When I think about the potential that 3D printing has in making a difference just about anywhere in the world, Thingiverse is a website that I believe will have its fair share in this movement. The movement that I refer to is the “open source” movement. Thingiverse and its open source nature allows anyone, anywhere in the world to create a 3D printable model of an object, and then post it for anyone else to download, modify, and/or completely reengineer. Once these iterations take place, the modified versions can then be uploaded again in order for the next person to come along and improve upon that.
Not only does this process allow for the continual iteration of an object, but it allows for anyone with varying degrees of engineering and design experience to put their spin on that object, potentially making it even better than before. If we continue to see the progress that we have been within the Thingiverse ecosystem, there may be a day when virtually every type of object could be made available to anyone with a 3D printer.
In December, we reported on a fully articulated 3D printable doll that a designer named Sonia Verdú had uploaded to Thingiverse. The doll was called Robotica, and it featured over 15 different 3D printable files which, when all printed, fit together using ball joints and sockets. The doll required no glue or other means of assembly. Since the files went live on Thingiverse on December 29th, 2014, they have been downloaded a staggering 11,669 times (as of the time of writing).
Designer Sonia Verdú even took the open source licensing a step further, permitting people to sell these 3D printed Robotica dolls, for profit, as long as they donate 10% of sales to a charity.
When I first saw this doll, I wondered how people would iterate upon a design that seemed to be so perfect as is. I thought that perhaps we wouldn’t see any designers modifying Verdú’s initial design at all. Boy was I wrong!
One South African company, called CAD House, has not only iterated upon the original Robotica design, but they have done so in a huge way…quite literally.
“We decided to 3D Print Robotica as large as we possibly could using the 3D Printers available to us, without the need to split parts up and glue them back together,” explained a representative from CAD House. “It turns out [that by] scaling Robotica by a factor of 5, she ends up being approximately 1.7 meters (5 1/2 feet) tall.”
So this is exactly what CAD House set out to achieve. While they are a distributor of 3D Systems’ printers in South Africa, they set out to accomplish their goal of 3D printing this full-sized Robotica doll using nothing but FFF-based desktop 3D printers.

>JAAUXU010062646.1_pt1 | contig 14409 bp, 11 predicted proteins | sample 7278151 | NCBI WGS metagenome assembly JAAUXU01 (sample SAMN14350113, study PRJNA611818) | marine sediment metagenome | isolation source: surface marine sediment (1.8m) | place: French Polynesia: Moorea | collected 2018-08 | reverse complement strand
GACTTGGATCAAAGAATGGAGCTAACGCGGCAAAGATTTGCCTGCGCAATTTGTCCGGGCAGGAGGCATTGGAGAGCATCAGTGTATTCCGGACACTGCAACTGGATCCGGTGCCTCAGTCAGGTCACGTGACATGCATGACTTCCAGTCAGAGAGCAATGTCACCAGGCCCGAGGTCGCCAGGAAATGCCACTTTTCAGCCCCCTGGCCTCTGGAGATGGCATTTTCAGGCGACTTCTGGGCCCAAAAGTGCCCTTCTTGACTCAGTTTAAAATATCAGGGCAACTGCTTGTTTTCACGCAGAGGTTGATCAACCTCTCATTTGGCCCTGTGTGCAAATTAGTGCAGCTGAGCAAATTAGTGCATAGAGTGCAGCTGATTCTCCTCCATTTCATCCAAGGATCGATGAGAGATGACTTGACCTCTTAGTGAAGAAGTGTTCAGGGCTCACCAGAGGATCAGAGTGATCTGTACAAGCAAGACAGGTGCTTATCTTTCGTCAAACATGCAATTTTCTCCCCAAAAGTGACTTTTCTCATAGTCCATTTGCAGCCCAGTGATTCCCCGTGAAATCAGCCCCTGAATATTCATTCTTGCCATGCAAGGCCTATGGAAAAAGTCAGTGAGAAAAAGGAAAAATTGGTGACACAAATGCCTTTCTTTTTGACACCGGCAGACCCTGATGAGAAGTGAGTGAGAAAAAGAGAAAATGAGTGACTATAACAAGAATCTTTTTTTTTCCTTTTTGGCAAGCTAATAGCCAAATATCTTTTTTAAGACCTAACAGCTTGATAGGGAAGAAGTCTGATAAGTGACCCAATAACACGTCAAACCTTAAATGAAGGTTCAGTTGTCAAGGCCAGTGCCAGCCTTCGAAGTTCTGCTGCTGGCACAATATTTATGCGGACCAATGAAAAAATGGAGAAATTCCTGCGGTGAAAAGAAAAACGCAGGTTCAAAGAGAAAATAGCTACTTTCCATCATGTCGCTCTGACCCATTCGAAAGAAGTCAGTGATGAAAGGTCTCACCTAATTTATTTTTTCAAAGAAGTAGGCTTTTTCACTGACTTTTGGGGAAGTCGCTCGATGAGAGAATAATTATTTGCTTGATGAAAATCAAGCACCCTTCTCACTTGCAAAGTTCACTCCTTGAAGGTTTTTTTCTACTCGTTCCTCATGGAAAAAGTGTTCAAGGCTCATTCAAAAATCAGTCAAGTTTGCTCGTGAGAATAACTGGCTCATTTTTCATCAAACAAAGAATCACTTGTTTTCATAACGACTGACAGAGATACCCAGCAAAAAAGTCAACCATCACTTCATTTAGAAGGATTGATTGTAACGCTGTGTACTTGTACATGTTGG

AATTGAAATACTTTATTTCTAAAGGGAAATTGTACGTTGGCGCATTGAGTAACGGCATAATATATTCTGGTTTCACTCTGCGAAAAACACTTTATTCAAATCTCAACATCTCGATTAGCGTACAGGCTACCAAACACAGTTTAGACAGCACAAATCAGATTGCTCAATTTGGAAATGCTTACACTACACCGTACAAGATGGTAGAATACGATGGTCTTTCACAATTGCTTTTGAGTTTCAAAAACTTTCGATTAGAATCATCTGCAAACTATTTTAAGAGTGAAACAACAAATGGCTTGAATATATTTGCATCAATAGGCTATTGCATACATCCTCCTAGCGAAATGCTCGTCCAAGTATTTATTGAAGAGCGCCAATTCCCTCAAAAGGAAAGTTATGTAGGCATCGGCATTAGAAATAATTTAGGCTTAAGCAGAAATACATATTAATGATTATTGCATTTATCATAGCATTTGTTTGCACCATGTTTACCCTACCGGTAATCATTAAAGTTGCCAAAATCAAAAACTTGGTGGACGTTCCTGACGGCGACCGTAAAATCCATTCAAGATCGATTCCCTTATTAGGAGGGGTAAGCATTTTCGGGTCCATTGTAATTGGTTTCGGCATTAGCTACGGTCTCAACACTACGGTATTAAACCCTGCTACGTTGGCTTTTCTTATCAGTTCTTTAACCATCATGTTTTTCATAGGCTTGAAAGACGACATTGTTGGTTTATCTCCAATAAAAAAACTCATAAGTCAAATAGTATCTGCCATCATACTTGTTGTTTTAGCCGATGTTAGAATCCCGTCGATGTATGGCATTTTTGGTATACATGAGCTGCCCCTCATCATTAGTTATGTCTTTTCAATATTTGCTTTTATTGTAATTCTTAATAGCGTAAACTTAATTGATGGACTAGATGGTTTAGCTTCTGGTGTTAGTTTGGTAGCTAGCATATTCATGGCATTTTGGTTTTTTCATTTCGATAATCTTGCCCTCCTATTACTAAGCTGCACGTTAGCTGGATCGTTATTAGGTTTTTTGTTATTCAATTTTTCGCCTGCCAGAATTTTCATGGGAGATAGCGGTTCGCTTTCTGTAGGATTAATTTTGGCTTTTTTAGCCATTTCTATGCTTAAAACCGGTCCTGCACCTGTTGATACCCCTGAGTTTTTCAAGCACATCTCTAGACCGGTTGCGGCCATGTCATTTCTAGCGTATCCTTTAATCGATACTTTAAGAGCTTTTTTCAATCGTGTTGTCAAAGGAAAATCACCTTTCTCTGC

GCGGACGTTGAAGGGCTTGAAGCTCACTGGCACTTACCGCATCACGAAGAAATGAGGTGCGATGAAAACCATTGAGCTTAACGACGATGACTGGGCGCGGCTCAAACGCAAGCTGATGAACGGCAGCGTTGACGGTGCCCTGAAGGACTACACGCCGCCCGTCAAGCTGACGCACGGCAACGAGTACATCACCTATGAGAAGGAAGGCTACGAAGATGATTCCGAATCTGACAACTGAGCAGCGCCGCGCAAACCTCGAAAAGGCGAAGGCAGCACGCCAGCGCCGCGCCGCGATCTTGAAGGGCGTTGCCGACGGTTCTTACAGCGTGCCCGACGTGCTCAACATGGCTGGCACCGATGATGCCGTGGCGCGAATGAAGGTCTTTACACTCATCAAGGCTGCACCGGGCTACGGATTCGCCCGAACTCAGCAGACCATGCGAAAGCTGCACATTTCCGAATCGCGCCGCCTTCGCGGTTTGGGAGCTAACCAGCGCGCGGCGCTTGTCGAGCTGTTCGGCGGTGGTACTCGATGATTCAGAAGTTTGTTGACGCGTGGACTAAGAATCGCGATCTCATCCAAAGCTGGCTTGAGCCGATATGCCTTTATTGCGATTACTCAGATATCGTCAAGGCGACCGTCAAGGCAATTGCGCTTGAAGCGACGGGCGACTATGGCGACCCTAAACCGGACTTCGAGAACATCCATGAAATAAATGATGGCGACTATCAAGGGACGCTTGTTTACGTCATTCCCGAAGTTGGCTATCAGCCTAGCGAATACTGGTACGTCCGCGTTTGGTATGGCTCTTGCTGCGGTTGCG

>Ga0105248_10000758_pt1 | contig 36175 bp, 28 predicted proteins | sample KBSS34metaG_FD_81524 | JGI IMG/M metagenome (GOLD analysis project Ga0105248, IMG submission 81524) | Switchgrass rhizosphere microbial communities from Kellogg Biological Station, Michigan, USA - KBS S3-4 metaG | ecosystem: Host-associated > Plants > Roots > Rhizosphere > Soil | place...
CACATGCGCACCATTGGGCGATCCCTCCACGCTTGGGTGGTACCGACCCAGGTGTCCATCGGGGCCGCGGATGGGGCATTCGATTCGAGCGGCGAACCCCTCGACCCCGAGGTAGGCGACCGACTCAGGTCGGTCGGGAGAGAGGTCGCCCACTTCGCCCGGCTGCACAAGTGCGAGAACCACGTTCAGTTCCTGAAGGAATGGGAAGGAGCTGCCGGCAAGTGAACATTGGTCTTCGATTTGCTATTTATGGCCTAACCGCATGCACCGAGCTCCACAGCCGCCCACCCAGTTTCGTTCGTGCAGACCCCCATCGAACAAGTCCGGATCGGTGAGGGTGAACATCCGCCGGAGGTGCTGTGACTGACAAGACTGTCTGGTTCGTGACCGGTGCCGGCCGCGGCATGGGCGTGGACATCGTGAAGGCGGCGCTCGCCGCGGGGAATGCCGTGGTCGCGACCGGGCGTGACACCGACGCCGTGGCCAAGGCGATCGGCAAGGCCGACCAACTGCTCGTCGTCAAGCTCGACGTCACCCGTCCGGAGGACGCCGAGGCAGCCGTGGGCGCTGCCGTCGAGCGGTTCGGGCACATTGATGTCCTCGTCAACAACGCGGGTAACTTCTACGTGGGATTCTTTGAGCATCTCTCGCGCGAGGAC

All in all, it took them about 240 hours of print time, and about 4kg of gold PLA filament (approximately 4 spools), to finish the 5’6″ tall fully articulated doll. To do so, several 3D printers were used, primarily the WanHao Duplicator 5S and 5S mini, and when complete, all of the parts fit together seamlessly, creating this huge, one-of-a-kind doll that its original designer, Sonia Verdú, would certainly be proud of.
Full-sized Robotica can be placed in virtually any position imaginable because of her cleverly crafted ball-joint and socket design. Much of the process was documented on Robotica’s Facebook page, too.
What do you think about this incredible 3D printed full-size doll? Will we see further iterations upon this doll’s design? Discuss in the 3D Printed Full-Sized Robotica forum thread on 3DPB.com. Check out some more photos of this incredible creation below.
You May Also Like
Mitsubishi Electric and AMT Partner for 3D Printing Post-Processing Automation
As discussed in the “Automation, Additive Manufacturing and the Factory of the Future” report from SmarTech Analysis, we’re seeing the 3D printing industry both used as a means of establishing...
3D Printing Webinar and Virtual Event Roundup: April 4, 2021
ASTM’s certificate course continues this week, and Cellink is discussing oncology drug screening applications in a webinar. Those are just two of the topics in this week’s webinar roundup, followed...
Dream 3D Printing Mergers & Acquisitions: What if Henkel Acquired…
Inspired in part by the SPAC mergers of VELO3D with Jaws, Markforged with one, and Rocket Lab with Vector Acquisition Corporation, as well as the acquisition of EnvisionTEC by Desktop Metal, and...
L’Oréal Uses AMFG’s MES Software to Streamline 3D Printing
Personal care and beauty brand L’Oréal has used 3D printing many times in the last several years, for applications ranging from product design to bioprinting hair and skin. The company,...
View our broad assortment of in house and third party products.